Specialized cells called neurons are the building blocks of the nervous system. Each neuron has three main parts: dendrites, which collect information from neighboring neurons and send it on to the cell body; the cell body, which contains the biochemical structures that keep the neuron alive; and the axon, which conducts electrical impulses away from the cell body to other neurons, muscles, and glands. Glial cells support neurons by holding them in place, manufacturing nutrient chemicals, and absorbing toxins and waste materials. An action potential is a sudden reversal in the neuron's membrane voltage. The shift from negative to positive voltage is called depolarization. The depolarization process occurs when the dendrites of the cell are stimulated, resulting in small shifts in the cell membrane's electrical potential, a shift called a graded potential. If the graded potential is large enough to reach the action potential threshold, an action potential occurs. Either an action potential occurs or it does not, according to the all-or-none law. When a neuron is stimulated, tiny protein structures called ion channels are activated. Sodium ion channels allow positively charged sodium ions to enter the interior of the cell, leading to the process of depolarization. Immediately after an impulse passes any point on the axon, a time period called a refractory period occurs, during which another action potential cannot occur. The myelin sheath is a tubelike insulating substance covering some axons in the brain and spinal cord.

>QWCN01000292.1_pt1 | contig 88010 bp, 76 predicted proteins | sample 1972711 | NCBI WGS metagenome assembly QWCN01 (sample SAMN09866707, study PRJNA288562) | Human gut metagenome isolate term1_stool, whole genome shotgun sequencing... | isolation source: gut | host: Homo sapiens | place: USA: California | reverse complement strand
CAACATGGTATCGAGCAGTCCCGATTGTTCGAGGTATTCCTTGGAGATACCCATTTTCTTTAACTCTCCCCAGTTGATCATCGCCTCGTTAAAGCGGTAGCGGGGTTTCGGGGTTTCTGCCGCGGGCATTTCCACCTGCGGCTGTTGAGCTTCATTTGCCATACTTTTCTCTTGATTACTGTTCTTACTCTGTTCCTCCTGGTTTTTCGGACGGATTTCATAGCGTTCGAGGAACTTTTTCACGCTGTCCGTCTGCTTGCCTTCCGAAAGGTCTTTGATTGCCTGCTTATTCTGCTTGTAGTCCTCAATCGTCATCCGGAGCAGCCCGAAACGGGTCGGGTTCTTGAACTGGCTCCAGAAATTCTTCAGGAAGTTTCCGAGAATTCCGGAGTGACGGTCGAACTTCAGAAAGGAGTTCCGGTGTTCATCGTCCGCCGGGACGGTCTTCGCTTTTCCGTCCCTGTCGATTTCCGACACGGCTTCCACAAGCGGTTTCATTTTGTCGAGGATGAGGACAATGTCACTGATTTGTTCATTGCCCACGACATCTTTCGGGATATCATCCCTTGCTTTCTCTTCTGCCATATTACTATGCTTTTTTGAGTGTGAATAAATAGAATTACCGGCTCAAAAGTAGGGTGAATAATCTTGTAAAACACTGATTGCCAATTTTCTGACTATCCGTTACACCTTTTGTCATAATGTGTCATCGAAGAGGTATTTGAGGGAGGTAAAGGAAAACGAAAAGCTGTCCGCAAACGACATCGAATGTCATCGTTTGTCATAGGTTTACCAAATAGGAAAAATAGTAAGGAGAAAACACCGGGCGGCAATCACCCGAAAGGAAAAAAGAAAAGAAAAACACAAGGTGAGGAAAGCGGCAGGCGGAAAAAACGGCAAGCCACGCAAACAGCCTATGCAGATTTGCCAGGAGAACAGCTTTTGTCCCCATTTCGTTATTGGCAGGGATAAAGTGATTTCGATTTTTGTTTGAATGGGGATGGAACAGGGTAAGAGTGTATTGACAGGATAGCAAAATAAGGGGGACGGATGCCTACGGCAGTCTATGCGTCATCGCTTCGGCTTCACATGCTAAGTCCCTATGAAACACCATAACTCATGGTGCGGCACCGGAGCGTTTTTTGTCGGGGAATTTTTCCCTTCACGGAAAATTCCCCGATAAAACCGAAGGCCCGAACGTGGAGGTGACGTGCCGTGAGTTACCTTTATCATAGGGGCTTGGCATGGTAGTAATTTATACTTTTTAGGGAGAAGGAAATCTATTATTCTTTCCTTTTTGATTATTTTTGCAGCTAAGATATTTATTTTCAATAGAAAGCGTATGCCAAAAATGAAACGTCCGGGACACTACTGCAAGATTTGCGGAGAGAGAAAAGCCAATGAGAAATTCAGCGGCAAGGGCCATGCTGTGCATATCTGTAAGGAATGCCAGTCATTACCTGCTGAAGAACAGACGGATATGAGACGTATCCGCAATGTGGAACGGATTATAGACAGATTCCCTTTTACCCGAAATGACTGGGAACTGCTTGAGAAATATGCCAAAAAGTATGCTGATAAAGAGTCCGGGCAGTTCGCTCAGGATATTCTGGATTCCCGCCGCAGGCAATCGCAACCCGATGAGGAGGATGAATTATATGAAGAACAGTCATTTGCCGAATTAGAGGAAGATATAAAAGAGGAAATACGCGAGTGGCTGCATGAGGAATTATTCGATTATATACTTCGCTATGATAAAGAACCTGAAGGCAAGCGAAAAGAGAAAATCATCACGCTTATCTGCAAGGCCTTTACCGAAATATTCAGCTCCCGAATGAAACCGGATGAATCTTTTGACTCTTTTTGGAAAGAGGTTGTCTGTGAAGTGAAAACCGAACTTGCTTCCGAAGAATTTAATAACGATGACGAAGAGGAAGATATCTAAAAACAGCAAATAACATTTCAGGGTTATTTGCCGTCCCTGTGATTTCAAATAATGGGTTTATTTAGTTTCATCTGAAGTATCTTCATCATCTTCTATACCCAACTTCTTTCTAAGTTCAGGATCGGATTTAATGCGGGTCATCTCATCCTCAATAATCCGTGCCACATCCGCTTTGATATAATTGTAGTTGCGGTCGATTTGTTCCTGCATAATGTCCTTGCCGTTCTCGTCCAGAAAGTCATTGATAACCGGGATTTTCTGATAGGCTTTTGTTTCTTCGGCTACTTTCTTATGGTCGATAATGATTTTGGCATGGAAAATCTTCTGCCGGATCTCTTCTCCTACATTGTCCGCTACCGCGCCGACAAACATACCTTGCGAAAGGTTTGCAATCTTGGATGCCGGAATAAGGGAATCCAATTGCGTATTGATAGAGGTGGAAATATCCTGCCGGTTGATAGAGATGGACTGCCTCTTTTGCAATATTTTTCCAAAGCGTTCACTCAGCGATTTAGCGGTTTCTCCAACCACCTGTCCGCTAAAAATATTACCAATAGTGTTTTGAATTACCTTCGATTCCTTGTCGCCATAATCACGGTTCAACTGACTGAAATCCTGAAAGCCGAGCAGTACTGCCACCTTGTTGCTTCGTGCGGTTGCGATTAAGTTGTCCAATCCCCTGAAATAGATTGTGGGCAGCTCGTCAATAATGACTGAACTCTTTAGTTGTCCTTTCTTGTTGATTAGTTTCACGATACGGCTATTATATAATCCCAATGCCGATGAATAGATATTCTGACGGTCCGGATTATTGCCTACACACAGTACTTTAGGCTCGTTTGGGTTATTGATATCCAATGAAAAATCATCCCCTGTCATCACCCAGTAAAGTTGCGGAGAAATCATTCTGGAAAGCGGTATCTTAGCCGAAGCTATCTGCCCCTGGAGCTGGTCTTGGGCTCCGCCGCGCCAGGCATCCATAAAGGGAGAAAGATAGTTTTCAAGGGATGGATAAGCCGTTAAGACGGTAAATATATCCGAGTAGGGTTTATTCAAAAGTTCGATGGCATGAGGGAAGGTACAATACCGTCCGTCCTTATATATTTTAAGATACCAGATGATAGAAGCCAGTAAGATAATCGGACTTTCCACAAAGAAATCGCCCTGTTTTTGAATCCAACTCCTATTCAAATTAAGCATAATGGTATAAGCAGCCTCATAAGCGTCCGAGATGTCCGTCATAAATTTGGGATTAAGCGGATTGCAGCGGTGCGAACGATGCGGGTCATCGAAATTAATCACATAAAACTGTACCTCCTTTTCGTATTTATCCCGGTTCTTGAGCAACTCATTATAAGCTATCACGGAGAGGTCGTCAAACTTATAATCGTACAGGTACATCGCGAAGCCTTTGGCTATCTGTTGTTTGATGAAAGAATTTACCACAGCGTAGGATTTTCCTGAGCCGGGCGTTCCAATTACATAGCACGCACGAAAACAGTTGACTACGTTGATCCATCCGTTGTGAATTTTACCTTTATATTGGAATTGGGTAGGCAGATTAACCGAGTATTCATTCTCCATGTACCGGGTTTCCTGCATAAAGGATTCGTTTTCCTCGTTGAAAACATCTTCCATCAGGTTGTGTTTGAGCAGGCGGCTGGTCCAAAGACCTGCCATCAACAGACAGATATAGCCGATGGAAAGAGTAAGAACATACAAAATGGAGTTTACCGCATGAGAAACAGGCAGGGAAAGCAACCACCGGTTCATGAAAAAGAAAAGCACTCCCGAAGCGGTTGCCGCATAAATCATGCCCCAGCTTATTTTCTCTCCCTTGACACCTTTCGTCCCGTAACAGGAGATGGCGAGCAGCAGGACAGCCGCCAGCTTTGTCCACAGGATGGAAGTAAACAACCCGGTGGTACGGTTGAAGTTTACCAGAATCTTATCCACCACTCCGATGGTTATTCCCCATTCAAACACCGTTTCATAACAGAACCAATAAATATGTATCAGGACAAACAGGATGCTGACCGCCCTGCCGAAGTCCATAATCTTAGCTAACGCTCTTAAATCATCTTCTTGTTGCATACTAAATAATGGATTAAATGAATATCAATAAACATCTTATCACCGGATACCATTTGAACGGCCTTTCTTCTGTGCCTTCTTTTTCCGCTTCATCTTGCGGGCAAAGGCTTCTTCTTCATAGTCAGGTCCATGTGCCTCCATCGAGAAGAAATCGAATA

Neurons communicate through synaptic transmission. The synapse is a tiny gap between the axon terminal and the next neuron. Chemical substances called neurotransmitters, which are stored in synaptic vesicles, carry messages across the synapse and bind to receptor sites. Once a neurotransmitter molecule binds to its receptor, it continues to activate or inhibit the neuron until deactivation occurs. One method of deactivation is reuptake, in which the transmitter molecules are taken back into the presynaptic neuron. There are many types of neurotransmitters. One involved in memory and muscle activity is acetylcholine. Various drugs function as agonists (increasing the activity of a neurotransmitter) or antagonists (decreasing neurotransmitter activity).